Booth beat Joker 77% to 23% (10-3).

In my first vote as “NeoNoirLover30” (@NLover30), I selected The Joker.

Keyser Soze beat Marsellus Wallace 75% to 25% (12-4).

I voted for Soze, as did another Twitter friend, who noted that as bad as Wallace was, Soze operated at an entirely different level of evil.

Cunning Manipulator

Leonard Shelby beat Catherine (Black Widow) 62% to 38% (8-5).

Tom Ripley beat Catherine Tramell 73% to 27% (11-4).

I voted for Shelby and Tramell. I was mildly surprised neither woman advanced to the Less-Than-Great Eight.

Psychotic Loner/Hired Assassin

Vincent (Collateral) beat Kevin (Sin City) 74% to 26% (17-6)

So much for cannibalism.

Anton Chigurh beat John Doe 53% to 47% (10-9)

I voted for Kevin and Doe, meaning I was on the winning side of only three of the first eight matchups; this pattern would continue, for better or for worse. A total of 135 votes were cast in these eight match-ups, an average of only 17 votes per matchup, a somewhat embarrassing number. The votes were divvied up thus:

Character1st Round2nd Round3rd Round4th RoundTotal
Harry Angel5   5
Frank Booth10    
Catherine5   5
Anton Chigurh10    
Noah Cross14    
John Doe9   9
The Joker3   3
Kevin6   6
Hannibal Lecter9    
Tom Ripley11    
Leonard Shelby8    
Dudley Smith8   8
Keyser Soze12    
Catherine Tramell4   4
Marsellus Wallace4   4
TOTAL135   135


With the Less-Than-Great Eight set, I began to “market” these matchups more aggressively, retweeting multiple exhortations to vote and to an expanding set of fellow film enthusiasts, and using photographs to remind potential voters of the characters.

It seemed to work, as the first match-up garnered 46 votes:

Corrupt Power: Cross beats Lecter 72% to 28% (33-13).

I was surprised Cross won so easily, even though I voted for Cross. One reason lies in what one voter argued: The Silence of the Lambs is not actually neo-noir, because Clarice (misspelled in the tweet) Starling was not a flawed protagonist. That latter point is debatable – I could counter Starling’s rookie “irrational exuberance” nearly gets her killed by Buffalo Bill – but instead pointed out the agnosticism of my selection method. Eight publicly-available lists included Silence, so it passes muster.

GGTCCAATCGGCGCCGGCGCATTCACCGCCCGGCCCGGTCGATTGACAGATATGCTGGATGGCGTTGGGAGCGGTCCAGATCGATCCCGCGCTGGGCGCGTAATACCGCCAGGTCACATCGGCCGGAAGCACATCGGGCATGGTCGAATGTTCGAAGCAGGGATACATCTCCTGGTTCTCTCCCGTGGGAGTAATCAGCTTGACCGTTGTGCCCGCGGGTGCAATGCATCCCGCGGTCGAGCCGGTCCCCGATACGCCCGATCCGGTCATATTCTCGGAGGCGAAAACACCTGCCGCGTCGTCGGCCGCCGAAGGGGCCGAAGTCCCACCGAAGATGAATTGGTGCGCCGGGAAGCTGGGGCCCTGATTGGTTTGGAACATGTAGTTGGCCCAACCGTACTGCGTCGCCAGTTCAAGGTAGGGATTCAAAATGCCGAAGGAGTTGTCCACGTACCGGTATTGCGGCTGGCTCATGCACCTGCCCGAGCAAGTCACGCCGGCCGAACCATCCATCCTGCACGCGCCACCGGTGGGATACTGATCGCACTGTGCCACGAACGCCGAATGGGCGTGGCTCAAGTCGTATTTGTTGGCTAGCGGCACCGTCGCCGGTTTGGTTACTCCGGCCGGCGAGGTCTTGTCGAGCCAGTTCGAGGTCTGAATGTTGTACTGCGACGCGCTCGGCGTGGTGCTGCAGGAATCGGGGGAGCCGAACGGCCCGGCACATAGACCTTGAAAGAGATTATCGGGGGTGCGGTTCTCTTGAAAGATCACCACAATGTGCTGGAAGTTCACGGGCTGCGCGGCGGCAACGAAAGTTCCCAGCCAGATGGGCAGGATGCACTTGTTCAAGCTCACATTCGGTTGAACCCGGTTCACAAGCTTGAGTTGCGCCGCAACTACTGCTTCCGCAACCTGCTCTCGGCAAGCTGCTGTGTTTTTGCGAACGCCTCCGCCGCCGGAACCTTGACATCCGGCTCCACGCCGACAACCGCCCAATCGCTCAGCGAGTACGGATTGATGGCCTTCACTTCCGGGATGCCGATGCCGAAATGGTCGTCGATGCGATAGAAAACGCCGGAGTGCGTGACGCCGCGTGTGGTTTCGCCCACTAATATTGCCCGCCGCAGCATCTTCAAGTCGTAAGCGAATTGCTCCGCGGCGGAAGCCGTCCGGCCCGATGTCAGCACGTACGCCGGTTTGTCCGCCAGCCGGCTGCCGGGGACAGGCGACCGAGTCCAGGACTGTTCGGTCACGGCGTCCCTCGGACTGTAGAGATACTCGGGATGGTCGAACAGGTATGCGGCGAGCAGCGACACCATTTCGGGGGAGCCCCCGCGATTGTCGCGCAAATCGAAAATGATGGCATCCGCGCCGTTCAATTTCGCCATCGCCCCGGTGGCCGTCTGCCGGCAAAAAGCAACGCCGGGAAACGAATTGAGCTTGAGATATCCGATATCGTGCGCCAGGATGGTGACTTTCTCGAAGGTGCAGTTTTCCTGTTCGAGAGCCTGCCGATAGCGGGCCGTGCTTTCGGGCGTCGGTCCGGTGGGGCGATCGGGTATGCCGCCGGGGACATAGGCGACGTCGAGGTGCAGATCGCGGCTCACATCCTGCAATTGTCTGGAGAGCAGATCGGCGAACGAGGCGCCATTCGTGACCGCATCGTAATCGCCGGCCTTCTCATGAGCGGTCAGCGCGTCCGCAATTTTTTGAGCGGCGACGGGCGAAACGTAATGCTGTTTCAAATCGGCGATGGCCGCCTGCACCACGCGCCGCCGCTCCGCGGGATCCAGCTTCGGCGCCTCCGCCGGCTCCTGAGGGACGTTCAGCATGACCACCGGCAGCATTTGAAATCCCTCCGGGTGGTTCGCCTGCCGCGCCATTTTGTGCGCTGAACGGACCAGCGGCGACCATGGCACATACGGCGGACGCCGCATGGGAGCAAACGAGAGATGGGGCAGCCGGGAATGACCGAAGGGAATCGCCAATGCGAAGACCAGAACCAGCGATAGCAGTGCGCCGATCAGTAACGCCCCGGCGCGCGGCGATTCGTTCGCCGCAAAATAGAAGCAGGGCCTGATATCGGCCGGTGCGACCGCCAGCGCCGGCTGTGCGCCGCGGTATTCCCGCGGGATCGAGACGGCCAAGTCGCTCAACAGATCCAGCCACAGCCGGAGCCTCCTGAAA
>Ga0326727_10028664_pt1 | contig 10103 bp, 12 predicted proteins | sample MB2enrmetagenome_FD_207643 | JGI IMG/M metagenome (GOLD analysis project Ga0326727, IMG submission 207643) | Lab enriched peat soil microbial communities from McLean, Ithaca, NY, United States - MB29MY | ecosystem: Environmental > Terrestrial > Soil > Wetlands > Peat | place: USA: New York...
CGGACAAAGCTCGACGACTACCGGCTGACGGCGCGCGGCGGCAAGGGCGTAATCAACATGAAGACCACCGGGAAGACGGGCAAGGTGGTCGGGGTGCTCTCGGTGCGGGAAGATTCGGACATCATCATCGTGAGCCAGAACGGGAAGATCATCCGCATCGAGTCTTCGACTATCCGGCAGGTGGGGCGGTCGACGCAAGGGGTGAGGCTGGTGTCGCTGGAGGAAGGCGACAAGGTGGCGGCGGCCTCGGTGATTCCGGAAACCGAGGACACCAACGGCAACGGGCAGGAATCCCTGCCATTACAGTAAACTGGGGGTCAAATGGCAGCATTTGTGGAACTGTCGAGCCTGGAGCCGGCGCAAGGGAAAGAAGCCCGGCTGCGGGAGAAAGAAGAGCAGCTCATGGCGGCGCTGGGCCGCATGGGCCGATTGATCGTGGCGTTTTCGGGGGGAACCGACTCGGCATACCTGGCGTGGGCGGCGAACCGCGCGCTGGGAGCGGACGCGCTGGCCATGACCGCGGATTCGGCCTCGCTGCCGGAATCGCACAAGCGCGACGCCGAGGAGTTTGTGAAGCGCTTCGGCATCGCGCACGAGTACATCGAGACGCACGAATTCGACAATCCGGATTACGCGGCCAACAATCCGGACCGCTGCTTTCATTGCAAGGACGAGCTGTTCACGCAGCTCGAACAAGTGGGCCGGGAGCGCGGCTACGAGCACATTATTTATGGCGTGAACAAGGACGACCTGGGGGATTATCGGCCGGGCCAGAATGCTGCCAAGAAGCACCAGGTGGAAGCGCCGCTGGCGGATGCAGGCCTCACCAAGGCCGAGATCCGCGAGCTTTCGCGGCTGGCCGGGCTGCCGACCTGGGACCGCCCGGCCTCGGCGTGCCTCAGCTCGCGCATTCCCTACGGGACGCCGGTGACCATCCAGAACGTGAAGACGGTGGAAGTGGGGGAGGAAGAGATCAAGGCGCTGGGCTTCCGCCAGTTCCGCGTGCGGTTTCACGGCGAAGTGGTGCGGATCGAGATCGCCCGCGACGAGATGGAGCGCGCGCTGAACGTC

Crime Boss: Booth beats Soze 58% to 42% (15-11).

This was a very tight vote – tied at 11 late – until Booth finally pulled away; I voted for Soze. One voter simply noted how terrifying she recalled Booth being; having recently rewatched Blue Velvet, it is difficult to argue with her. Moreover, so much of what we think we know about Soze comes from one of most unreliable narrators in cinema.

Cunning Manipulator: Ripley beats Shelby 71% to 29% (24-10).

After voting for Shelby – who literally uses his anterograde amnesia to manipulate himself into becoming a serial killer – I was shocked how easily the talented Mr. Ripley won. But, Nell – who voted for Ripley – spoke for the majority when articulating how truly despicable she thinks Ripley is.

These kinds of surprises were part of what made this process so much fun.

Psychotic Loner/Hired Assassin: Chigurh beats Vincent 83% to 17% (24-5).

Once again, the lopsided vote surprised me. One reason may be that as much as I tried to make clear “Vincent” was the Tom Cruise character in Collateral, at least one voter thought it was “Vincent Vega” from Pulp Fiction; he was incredulous he had made it this deep into the voting. I myself voted for Vincent because while Chigurh occasionally uses a coin flip to spare his victims, Vincent never spared anyone.

Overall, 135 votes were cast in the second round, meaning the average vote exactly doubled to a somewhat-less-humiliating 34 per matchup.

Character1st Round2nd Round3rd Round4th RoundTotal
Harry Angel5   5
Frank Booth1015  25
Catherine5   5
Anton Chigurh1024  34
Noah Cross1433  47
John Doe9   9
The Joker3   3
Kevin6   6
Hannibal Lecter913  22
Tom Ripley1124  35
Leonard Shelby810  18
Dudley Smith8   8
Keyser Soze1211  23
Catherine Tramell4   4
Vincent175  22
Marsellus Wallace4   4
TOTAL135135  270

And with that, the Villainy Four was set.


Despite lacking gender diversity, the Villainy Four covered a wide range of times and places: one character each from the 1970s (Cross), 1980s (Booth), 1990s (Ripley) and 2000s (Chigurh). Moreover, Cross operated in 1930s Los Angeles, Ripley in 1950s Italy, Chigurh in 1980 New Mexico, and Booth in an all-American town called Lumberton in a 1980s that felt like the 1950s.

To shake things up – and because the original category quadrants were simply arranged counter-clockwise alphabetically – I used initial seeds to determine the third-round matchups. Thus, Corrupt Power faced off against Cunning Manipulator, while Crime Boss faced off against Psychotic Loner/Hired Assassin.